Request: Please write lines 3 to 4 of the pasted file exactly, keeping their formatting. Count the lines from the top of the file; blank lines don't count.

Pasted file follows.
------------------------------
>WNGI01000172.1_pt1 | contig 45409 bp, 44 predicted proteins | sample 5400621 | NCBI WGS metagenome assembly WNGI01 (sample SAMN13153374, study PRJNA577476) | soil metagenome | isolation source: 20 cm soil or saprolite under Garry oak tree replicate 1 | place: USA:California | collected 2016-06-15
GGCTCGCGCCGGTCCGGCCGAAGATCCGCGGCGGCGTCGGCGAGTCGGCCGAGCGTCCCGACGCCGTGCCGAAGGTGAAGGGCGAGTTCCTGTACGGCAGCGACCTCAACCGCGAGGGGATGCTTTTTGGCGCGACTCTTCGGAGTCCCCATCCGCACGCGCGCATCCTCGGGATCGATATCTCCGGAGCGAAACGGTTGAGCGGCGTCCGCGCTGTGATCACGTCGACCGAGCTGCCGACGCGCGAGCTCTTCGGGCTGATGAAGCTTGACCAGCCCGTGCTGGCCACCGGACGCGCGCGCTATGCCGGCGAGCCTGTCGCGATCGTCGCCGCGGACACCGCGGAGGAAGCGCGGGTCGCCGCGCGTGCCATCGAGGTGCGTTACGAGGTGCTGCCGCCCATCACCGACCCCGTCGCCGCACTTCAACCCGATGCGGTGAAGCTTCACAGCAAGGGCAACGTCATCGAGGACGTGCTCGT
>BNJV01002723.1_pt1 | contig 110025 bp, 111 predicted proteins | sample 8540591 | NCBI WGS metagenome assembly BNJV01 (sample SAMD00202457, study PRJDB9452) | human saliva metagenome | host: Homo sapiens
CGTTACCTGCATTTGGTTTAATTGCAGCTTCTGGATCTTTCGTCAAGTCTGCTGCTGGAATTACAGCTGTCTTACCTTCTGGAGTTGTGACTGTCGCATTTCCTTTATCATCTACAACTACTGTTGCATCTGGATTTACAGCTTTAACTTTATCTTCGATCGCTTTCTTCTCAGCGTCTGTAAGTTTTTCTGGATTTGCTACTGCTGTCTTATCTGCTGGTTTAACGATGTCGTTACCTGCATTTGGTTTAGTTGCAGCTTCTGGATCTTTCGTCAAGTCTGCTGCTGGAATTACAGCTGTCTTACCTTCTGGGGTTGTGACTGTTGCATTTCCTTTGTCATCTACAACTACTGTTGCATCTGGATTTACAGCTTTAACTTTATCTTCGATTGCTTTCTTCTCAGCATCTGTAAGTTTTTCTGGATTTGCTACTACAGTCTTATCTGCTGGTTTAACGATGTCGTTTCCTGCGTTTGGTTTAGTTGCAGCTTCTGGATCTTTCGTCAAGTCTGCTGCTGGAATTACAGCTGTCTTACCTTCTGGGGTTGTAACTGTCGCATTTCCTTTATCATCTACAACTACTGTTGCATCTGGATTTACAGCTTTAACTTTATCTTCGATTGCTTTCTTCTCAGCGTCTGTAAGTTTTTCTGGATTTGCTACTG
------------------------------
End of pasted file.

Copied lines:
>BNJV01002723.1_pt1 | contig 110025 bp, 111 predicted proteins | sample 8540591 | NCBI WGS metagenome assembly BNJV01 (sample SAMD00202457, study PRJDB9452) | human saliva metagenome | host: Homo sapiens
CGTTACCTGCATTTGGTTTAATTGCAGCTTCTGGATCTTTCGTCAAGTCTGCTGCTGGAATTACAGCTGTCTTACCTTCTGGAGTTGTGACTGTCGCATTTCCTTTATCATCTACAACTACTGTTGCATCTGGATTTACAGCTTTAACTTTATCTTCGATCGCTTTCTTCTCAGCGTCTGTAAGTTTTTCTGGATTTGCTACTGCTGTCTTATCTGCTGGTTTAACGATGTCGTTACCTGCATTTGGTTTAGTTGCAGCTTCTGGATCTTTCGTCAAGTCTGCTGCTGGAATTACAGCTGTCTTACCTTCTGGGGTTGTGACTGTTGCATTTCCTTTGTCATCTACAACTACTGTTGCATCTGGATTTACAGCTTTAACTTTATCTTCGATTGCTTTCTTCTCAGCATCTGTAAGTTTTTCTGGATTTGCTACTACAGTCTTATCTGCTGGTTTAACGATGTCGTTTCCTGCGTTTGGTTTAGTTGCAGCTTCTGGATCTTTCGTCAAGTCTGCTGCTGGAATTACAGCTGTCTTACCTTCTGGGGTTGTAACTGTCGCATTTCCTTTATCATCTACAACTACTGTTGCATCTGGATTTACAGCTTTAACTTTATCTTCGATTGCTTTCTTCTCAGCGTCTGTAAGTTTTTCTGGATTTGCTACTG